When John and I first brought our twins home from the hospital, I was secretly horrified that the doctors let us take home these tiny baby girls born seven weeks too early. Shouldn’t a responsible grown up be in charge?
We didn’t feel capable but we didn’t have time to wait for our feelings to catch up with our reality. There was too much work to do.
When it comes to finding my calling as a writer, I have made several surprising discoveries similar to how I felt as a new parent.
1. A feeling of competency and arrival may never come.
At first I waited for it, then I thought maybe I got this whole calling thing wrong since I still felt so inadequate. Now, I see this can be a gift if I want it to be. I refuse to wait to feel qualified, certified, or professional.
Instead, I’ve given myself permission to work from a small, curious, and willing place. From here, I watch countless brave strugglers doing the work of art around me and I’m happy to be among them.
2. Embracing my limitations is better than fighting them.
There is a temptation to think if I only had more time, energy, money, or talent then I could finally reach my potential. But I’m learning the importance of listening to my limits to see what they might have to teach me.
Instead of holding me back from what I think I should be doing, perhaps they can lead me forward into the work meant just for me.
3. The work I love and choose is still work.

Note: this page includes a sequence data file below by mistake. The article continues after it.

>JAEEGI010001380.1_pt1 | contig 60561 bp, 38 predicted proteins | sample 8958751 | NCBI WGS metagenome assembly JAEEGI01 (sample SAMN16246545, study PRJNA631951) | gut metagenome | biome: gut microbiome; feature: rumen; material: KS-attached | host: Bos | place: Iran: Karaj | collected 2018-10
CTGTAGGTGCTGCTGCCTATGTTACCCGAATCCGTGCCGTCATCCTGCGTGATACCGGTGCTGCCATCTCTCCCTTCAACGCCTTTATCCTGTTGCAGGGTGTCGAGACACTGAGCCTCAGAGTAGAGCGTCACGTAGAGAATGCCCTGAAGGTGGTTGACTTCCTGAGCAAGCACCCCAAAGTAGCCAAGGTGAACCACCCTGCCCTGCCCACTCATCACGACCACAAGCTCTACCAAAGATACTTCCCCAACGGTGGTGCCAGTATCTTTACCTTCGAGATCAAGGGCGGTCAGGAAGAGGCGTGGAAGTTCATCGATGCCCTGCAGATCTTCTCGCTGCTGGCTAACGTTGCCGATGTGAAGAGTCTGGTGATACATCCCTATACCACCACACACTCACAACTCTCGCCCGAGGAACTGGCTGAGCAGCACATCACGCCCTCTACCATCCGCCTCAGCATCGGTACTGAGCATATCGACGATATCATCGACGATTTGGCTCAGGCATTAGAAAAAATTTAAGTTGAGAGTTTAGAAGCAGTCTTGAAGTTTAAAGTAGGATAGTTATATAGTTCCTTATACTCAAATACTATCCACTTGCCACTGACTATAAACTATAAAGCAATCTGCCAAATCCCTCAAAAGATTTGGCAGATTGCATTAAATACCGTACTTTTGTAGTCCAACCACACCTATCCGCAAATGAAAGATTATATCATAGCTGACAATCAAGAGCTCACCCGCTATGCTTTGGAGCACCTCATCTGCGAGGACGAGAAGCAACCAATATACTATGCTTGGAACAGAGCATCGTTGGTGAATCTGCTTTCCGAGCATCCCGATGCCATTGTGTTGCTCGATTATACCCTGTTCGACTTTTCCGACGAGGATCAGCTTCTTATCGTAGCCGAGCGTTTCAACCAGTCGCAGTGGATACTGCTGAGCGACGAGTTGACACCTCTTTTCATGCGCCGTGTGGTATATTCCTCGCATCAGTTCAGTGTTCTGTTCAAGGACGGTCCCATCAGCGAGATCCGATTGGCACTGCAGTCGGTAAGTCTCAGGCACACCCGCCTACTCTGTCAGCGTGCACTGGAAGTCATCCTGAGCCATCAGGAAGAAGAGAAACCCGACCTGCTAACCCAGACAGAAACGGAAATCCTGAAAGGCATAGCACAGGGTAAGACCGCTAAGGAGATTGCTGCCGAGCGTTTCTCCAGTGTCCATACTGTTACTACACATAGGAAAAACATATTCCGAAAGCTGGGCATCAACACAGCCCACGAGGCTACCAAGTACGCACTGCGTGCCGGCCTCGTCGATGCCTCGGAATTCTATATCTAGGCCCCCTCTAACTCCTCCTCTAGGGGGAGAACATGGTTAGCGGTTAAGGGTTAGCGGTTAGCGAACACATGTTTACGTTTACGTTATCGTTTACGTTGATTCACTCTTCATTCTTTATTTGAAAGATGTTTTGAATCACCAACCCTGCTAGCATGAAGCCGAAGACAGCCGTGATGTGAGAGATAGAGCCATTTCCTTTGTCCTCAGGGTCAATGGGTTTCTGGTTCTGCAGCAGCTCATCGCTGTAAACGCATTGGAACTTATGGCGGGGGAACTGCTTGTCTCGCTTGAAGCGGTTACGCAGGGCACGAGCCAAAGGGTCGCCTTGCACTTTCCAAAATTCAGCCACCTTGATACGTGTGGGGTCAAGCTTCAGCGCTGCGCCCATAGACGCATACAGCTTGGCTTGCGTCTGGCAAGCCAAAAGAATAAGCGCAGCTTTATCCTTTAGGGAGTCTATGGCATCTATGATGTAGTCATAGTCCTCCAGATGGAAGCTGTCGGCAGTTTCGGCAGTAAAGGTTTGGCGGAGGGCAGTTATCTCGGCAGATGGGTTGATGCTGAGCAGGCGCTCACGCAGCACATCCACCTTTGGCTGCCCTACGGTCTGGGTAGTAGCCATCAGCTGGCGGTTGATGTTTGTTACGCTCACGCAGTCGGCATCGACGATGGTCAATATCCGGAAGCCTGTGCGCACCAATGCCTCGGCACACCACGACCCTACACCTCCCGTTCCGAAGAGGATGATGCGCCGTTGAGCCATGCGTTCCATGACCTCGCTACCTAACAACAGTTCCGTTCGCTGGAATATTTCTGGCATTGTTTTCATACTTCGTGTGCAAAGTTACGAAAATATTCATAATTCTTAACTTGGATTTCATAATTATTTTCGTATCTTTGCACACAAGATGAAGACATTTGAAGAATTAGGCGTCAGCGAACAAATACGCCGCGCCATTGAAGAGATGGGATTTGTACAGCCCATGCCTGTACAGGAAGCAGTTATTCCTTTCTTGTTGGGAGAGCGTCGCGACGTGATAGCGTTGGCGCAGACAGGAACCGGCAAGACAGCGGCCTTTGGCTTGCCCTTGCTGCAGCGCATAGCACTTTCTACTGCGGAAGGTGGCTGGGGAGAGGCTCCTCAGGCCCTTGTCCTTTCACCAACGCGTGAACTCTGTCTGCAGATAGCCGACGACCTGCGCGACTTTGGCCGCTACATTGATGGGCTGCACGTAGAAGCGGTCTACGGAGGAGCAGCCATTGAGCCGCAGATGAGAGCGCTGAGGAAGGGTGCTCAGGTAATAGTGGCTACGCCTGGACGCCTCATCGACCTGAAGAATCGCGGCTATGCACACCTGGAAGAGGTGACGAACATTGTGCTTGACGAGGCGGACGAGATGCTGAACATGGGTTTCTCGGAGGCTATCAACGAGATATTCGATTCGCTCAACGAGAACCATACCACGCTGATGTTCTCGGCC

I can say with a fair amount of confidence that I’m living in step with my calling. Still, as much as I love what I do, it helps to remember that it’s still work. The great writers I admire don’t wake up feeling inspired or breathing out sparkly dust of wisdom and talent.
They wake up needing coffee and a shower just like I do. And then they get to work. Often their process looks like a lot of hair twirling, window staring, and procrastinating. But they don’t give up. They persevere through the boredom, the discouragement, and the distractions to create work that matters.
I may admire and learn from others, but I don’t disrespect their work by romanticizing their process. Work we love is still hard work. It helps me to remember that.
This week my friend Jeff Goins released a free ebook on NoiseTrade about finding your calling. He invited 15 people with different voices and perspectives to answer just one question: What’s one surprising lesson you’ve learned about finding your calling?
This post is my answer to that question as well as my contribution to the ebook. When you download it for free, you can read what Seth Godin, Sarah Mae, Joshua Becker, Bob Goff, and several others had to say.
If you are in a season of longing to figure out your own calling, be sure to check out my most recent book on calling and creativity, A Million Little Ways. You might also enjoy Jeff’s newest book, The Art of Work: A Proven Path to Discovering What You Were Meant to Do – coming in March.